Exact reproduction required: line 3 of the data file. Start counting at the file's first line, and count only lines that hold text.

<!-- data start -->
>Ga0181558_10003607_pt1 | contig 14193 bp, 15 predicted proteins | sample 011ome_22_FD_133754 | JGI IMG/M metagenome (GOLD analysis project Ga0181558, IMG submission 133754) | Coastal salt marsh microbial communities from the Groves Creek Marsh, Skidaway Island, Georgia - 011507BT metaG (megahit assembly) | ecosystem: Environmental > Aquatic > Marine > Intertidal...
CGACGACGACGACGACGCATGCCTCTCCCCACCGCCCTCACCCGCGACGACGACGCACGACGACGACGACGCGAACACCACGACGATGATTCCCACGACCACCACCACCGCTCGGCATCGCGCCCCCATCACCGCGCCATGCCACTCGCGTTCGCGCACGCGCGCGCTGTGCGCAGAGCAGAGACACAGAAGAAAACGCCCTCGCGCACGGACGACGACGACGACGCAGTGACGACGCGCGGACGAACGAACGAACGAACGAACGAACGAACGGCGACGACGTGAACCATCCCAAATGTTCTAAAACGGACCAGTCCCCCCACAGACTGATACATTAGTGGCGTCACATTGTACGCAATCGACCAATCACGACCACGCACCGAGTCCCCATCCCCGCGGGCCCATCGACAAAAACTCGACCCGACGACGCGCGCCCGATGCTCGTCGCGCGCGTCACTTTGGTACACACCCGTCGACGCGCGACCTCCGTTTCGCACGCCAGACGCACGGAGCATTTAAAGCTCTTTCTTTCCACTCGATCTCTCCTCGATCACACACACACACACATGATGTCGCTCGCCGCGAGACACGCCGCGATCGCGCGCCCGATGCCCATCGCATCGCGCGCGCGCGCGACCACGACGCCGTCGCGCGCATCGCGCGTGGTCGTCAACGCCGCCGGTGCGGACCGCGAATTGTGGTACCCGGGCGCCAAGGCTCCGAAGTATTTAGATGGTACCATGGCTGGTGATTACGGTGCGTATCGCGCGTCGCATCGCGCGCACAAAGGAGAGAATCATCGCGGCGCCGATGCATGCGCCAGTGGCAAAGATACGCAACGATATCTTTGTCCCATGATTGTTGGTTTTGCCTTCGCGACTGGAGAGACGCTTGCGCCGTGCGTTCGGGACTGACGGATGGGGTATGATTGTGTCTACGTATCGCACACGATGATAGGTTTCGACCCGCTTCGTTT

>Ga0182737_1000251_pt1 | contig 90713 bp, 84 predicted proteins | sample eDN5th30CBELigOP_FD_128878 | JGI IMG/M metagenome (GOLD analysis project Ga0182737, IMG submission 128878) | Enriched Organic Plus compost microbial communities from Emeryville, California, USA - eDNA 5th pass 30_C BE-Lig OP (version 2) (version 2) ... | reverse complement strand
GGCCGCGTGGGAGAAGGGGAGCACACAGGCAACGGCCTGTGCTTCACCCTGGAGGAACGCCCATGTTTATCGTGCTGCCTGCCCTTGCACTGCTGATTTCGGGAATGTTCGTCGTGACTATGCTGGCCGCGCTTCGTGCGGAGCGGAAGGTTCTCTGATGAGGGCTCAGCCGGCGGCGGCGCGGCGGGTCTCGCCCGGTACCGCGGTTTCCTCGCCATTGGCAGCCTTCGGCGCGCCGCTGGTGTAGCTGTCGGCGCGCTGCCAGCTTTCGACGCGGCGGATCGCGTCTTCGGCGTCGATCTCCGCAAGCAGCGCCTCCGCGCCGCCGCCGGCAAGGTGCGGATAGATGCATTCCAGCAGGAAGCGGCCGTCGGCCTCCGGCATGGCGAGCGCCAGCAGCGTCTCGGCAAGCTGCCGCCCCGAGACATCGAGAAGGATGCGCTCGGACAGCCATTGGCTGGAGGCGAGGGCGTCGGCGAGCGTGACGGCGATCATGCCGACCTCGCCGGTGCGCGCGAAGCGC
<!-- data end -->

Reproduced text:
>Ga0182737_1000251_pt1 | contig 90713 bp, 84 predicted proteins | sample eDN5th30CBELigOP_FD_128878 | JGI IMG/M metagenome (GOLD analysis project Ga0182737, IMG submission 128878) | Enriched Organic Plus compost microbial communities from Emeryville, California, USA - eDNA 5th pass 30_C BE-Lig OP (version 2) (version 2) ... | reverse complement strand